Google has a solution for everything
Almost every major Google product plays a role in The Internship. Vaughn performs Google searches to look for a new job. Vaughn and Wilson conduct their interview over Google Hangouts. The intern teams collaborate over Google Docs, communicate through Gmail and Gchat, and always have Chrome open and ready to go. When the interns go out for a night on the town, Google Maps guides them from hotspot to hotspot. The icing on the cake? Our heroes help to save a dying business by using Google Analytics and Google Reviews to figure out where the family-run pizza shop should add another location.
The interview process is tough
It’s highly unlikely that you’ll land a job at Google after a single interview (which you attend with your best friend via Google Hangouts, as shown in the film). But the company is notorious for asking challenging and thought-provoking interview questions, and this became a gag in the movie.
For example, Vaughn and Wilson were asked what they would do if they shrank to the size of a nickel and wound up in a glass blender. “The intern interview process is a lot lighter than the full-time one,” says our Google intern. “But I had two phone interviews. They asked a few technical questions. There was some coding stuff, but none of the brainteaser-type questions.”
That, it seems, comes later down the road.
Young, smart, overachievers rule the world
The hodgepodge of interns featured in The Internship are all bright students from leading universities. This image is consistent with the conventional wisdom that Google values degrees and talent from the best institutions. Community-college dropouts need not apply.
And not only are the interns young, but pretty much everyone else in the movie is young too—reinforcing another cliché that Google has a bit of an ageism problem. In the movie, the midlevel managers are maybe in their late 20s or early 30s, as is the head of Google Search (who always sports a hoodie and headphones). Vaughn and Wilson look older than their boss, which surely was a deliberate casting decision. Our heroes are presumably in their mid-40s, and they have a hard time keeping up with all the Googly whippersnappers.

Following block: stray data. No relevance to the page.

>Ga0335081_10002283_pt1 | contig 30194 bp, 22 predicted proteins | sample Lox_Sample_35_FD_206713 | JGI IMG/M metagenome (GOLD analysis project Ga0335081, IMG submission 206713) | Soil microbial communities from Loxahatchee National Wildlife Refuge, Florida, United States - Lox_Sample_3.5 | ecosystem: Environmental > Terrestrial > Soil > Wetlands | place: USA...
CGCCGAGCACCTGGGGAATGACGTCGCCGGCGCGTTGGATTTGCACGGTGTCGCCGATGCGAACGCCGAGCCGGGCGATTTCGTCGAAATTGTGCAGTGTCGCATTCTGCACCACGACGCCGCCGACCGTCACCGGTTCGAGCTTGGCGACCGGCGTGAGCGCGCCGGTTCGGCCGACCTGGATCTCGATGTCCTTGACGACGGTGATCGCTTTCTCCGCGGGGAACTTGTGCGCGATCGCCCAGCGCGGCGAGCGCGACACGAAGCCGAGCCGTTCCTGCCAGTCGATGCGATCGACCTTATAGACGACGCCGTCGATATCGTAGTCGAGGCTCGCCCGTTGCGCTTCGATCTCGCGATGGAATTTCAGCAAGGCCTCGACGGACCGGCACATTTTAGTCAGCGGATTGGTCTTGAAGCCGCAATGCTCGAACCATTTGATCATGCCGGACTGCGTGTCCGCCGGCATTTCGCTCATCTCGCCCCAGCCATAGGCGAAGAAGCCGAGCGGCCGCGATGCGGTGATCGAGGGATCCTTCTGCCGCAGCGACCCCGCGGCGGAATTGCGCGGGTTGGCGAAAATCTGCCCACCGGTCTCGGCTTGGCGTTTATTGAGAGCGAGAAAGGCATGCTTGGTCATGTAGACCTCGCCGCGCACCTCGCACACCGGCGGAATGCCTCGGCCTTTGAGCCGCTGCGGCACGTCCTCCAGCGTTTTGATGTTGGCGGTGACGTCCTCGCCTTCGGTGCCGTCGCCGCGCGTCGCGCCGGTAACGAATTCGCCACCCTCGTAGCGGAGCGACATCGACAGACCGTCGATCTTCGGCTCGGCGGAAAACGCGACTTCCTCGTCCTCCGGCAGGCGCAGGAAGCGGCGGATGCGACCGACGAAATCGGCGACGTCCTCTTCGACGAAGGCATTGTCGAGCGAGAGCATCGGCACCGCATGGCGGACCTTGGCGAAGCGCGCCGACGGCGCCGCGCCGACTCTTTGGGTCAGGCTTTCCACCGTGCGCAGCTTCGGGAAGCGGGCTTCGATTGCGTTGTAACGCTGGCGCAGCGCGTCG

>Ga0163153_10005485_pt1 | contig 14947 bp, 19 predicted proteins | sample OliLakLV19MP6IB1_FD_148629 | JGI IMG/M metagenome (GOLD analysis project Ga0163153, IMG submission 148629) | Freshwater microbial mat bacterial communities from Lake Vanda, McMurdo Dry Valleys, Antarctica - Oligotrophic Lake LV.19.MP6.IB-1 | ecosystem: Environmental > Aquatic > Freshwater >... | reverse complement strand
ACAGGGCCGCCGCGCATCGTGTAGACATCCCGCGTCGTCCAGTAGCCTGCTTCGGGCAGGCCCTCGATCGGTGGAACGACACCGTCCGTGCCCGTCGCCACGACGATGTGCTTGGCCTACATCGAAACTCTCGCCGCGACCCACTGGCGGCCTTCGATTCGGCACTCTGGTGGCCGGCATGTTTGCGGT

Its worth noting that the interns in the movie are expected to excel in a variety of tasks: They can write code, find software bugs, build apps, help solve user problems, and sell Google tools to new customers. It sends a positive message about Google’s talent pool, but doesn’t square with real life. In a real Google internship, “You’re placed on a team within a specific department with a target project or feature to implement,” says our real-life Google intern.
Google has an exclusive culture
As if the upbeat work environment and free food weren’t enough, the movie also gives us a glimpse at the secret world of Google’s campus culture, starting with Google lingo. The intern-orientation leader greets all of the new interns as “Nooglers” (“new Googlers”), hands them colorful propeller-top caps (which they all wear unironically), and tells them that the company is looking for interns who best embody “Googliness.” These words can’t be real, right?
“Those are actual words, believe it or not—and also just the tip of that particular iceberg,” says our Google intern. “Being Googly, I guess, is having an attitude similar to that of the company: playful, intelligent, helpful, considerate, and a little laid-back.”